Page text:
For Our Own Good- 2 Nephi 28:30, Luke 2:52

For behold, thus saith the Lord God: I will give unto the children of men line upon line, precept upon precept, here a little and there a little; and blessed are those who hearken unto my precepts, and lend an ear unto my counsel, for they shall learn wisdom; for unto him that receiveth I will give more; and from them that shall say, We have enough, from them shall be taken away even that which they have.

And Jesus increased in wisdom and stature, and in favour with God and man.

COMMENTARY

I will give line upon line, precept upon precept, here a little and there a little
And Jesus increased in wisdom and stature, and in favour with God and man

When it comes to commandments that we do not understand the reasons for, it is important to know that there is nothing wrong in our ignorance. There is no shame in saying “I do not understand why this matters.” As we see in these verses, it is the natural and expected course for us to learn one step at a time, which implies that we have not attained all knowledge yet. Even Jesus followed this pattern. Though he showed great wisdom in his youth, that does not mean he came to earth knowing absolutely everything. In fact the record showed that he learned and grew, just like the rest of us.
Consider, also, the example of a small child that has yet to learn addition. Yes, they need to learn that skill, it is important, but there is no shame that they have not attained it yet. For now, mastering counting is sufficient for them.

For unto him that receiveth I will give more; and from them that shall say, We have enough, from them shall be taken away even that which they have
What would be concerning, though, is the child that refuses to learn to count, and by extension refuses to learn every higher form of mathematics. It is okay to not know all things, but it is not okay to stop learning.
It can be tempting to take what commandments we do understand and say “I’ll just keep these ones and not worry about the rest,” but that would be limiting ourselves. Neither should we look at the commandments that we do not understand and say “I feel deeply ashamed for my ignorance,” that would be abusive. As with so many things, the middle path is the right way forward. We can accept that we are ignorant, without shame, and also strive to grow past it.

Active Discipleship- Summary

This has been a very good study for me. I find it very easy to slip back into a state of idle complacency, and every time I catch myself in it, I need to find a source of inspiration to push back into intentional discipleship. At those times I find that motivational words and stories go a long way to building up my resolve. Perhaps this study will be another good resource for me to reflect on in those moments.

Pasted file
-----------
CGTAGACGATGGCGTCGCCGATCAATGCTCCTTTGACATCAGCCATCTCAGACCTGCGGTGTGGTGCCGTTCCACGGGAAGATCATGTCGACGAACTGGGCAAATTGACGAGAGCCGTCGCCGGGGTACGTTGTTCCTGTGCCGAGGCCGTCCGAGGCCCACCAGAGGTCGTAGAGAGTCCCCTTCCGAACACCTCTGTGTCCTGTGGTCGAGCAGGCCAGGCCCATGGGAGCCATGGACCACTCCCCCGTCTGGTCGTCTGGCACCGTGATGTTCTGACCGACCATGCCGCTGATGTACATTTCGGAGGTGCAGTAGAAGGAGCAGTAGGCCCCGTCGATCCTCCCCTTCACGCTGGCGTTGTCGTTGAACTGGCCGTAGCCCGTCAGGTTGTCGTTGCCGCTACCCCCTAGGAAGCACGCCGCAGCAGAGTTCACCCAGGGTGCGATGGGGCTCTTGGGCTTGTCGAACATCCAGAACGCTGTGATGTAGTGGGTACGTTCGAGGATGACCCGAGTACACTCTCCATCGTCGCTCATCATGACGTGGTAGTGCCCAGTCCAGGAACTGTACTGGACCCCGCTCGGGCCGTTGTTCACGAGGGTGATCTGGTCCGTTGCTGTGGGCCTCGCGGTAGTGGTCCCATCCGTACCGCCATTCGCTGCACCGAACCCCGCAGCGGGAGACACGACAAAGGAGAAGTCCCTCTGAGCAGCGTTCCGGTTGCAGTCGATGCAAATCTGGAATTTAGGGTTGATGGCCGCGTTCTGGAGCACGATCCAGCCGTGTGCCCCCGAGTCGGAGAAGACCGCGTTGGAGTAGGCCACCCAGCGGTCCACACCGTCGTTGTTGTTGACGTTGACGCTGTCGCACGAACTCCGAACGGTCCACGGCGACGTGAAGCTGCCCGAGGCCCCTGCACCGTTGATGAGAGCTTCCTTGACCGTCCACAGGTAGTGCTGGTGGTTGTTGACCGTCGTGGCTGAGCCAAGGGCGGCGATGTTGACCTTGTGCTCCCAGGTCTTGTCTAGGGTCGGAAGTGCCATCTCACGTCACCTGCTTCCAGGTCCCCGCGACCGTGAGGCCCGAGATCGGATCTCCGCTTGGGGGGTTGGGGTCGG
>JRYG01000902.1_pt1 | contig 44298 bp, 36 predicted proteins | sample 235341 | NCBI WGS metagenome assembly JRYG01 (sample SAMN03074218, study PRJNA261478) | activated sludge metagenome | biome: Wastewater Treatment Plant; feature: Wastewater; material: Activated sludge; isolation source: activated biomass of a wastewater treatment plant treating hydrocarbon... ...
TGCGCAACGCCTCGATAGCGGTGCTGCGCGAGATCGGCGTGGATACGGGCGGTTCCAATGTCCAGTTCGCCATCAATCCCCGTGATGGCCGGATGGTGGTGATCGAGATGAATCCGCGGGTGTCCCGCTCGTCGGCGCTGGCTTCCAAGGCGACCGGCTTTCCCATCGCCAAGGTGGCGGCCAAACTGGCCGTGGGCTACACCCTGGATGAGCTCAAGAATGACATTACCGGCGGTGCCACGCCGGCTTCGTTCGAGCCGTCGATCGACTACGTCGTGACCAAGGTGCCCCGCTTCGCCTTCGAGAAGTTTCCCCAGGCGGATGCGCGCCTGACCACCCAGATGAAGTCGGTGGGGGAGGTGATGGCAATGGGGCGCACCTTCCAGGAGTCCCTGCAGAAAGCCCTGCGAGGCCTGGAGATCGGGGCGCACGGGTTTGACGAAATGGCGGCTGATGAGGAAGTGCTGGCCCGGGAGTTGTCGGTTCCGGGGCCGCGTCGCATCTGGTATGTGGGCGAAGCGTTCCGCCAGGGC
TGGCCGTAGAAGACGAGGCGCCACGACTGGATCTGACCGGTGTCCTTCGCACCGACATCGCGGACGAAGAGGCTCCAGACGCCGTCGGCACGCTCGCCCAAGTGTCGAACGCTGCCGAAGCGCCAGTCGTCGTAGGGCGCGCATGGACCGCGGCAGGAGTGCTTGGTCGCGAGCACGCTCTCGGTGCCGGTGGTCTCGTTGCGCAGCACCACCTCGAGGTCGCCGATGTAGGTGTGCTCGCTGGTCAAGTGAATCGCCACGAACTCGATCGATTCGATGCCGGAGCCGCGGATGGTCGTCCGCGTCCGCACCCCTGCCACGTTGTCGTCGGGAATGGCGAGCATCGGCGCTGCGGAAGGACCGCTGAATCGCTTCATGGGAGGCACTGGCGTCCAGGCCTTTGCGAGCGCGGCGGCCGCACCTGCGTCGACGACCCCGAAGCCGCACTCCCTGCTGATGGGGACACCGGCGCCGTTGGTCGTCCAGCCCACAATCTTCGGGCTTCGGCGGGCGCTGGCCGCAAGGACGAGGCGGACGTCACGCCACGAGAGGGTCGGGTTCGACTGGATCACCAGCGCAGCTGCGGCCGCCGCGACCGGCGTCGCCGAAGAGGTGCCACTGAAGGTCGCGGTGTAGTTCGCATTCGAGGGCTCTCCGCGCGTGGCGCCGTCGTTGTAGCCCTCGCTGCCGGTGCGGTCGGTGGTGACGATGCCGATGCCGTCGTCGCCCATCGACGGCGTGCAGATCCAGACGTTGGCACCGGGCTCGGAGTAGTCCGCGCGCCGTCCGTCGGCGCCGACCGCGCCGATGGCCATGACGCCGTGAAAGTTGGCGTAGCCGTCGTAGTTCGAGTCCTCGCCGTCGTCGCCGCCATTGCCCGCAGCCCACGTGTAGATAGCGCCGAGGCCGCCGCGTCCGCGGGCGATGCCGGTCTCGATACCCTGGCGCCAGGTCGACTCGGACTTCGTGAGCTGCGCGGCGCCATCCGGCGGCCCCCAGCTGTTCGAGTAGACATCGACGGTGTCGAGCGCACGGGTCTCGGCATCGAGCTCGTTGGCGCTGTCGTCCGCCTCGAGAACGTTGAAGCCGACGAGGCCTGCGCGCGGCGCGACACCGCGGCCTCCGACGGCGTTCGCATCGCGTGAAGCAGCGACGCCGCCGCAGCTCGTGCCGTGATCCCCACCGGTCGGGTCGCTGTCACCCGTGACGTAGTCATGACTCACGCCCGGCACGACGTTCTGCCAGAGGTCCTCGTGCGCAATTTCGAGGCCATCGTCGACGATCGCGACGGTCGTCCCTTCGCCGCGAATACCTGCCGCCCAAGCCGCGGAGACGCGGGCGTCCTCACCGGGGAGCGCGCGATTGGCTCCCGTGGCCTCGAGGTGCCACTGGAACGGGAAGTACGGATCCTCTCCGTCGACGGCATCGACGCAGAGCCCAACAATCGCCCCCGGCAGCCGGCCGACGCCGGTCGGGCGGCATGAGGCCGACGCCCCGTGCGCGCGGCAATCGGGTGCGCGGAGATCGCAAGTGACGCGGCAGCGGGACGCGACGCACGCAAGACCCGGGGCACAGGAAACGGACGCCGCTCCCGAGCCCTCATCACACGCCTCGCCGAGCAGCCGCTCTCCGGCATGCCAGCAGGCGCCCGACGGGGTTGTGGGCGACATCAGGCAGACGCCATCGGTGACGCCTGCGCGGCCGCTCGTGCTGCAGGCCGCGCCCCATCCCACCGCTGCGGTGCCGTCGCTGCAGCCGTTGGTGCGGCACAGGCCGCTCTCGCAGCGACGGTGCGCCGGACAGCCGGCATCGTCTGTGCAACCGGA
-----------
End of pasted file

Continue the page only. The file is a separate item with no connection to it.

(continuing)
Indeed, the more I think about it, all scripture is meant to motivate us towards a life of active discipleship in one way or another. Reading them, I find myself compelled to do the things I am otherwise hesitant to do. Keeping the commandments, reaching out to others, finding productive ways to improve myself…each of these sound like a chore when I am not drinking from God’s words.
Here are some of the principles that stood out to me the most from this study.

God Does Not Call Us to Live Passively

The example everywhere in the scriptures is of active men and women who would go and do. David fought Goliath where others remained idle. Esther spoke up to the king where others were afraid. Jesus healed the lepers that others refused to approach. Testimony is built by those who go out and look for it, not by those who sit and wait for it.
Each one of us wants to live a meaningful life as well, but we want it to come to us easily. We want to live passively, but still feel like we are adventurous. I have watched myself go through all sorts of mental gymnastics to try and accomplish just that. I try to convince myself that my sedentary life is actually one of purpose, that my small trials are epic giants, that my passive hobbies are my great calling.
But no matter how I try to spin it, a hollow life is still hollow and I know it. I have called mediocrity significant, but the words always tasted a lie. I only can have the active, adventurous, and meaningful life that God meant for me to live when I do that which I find hard to do.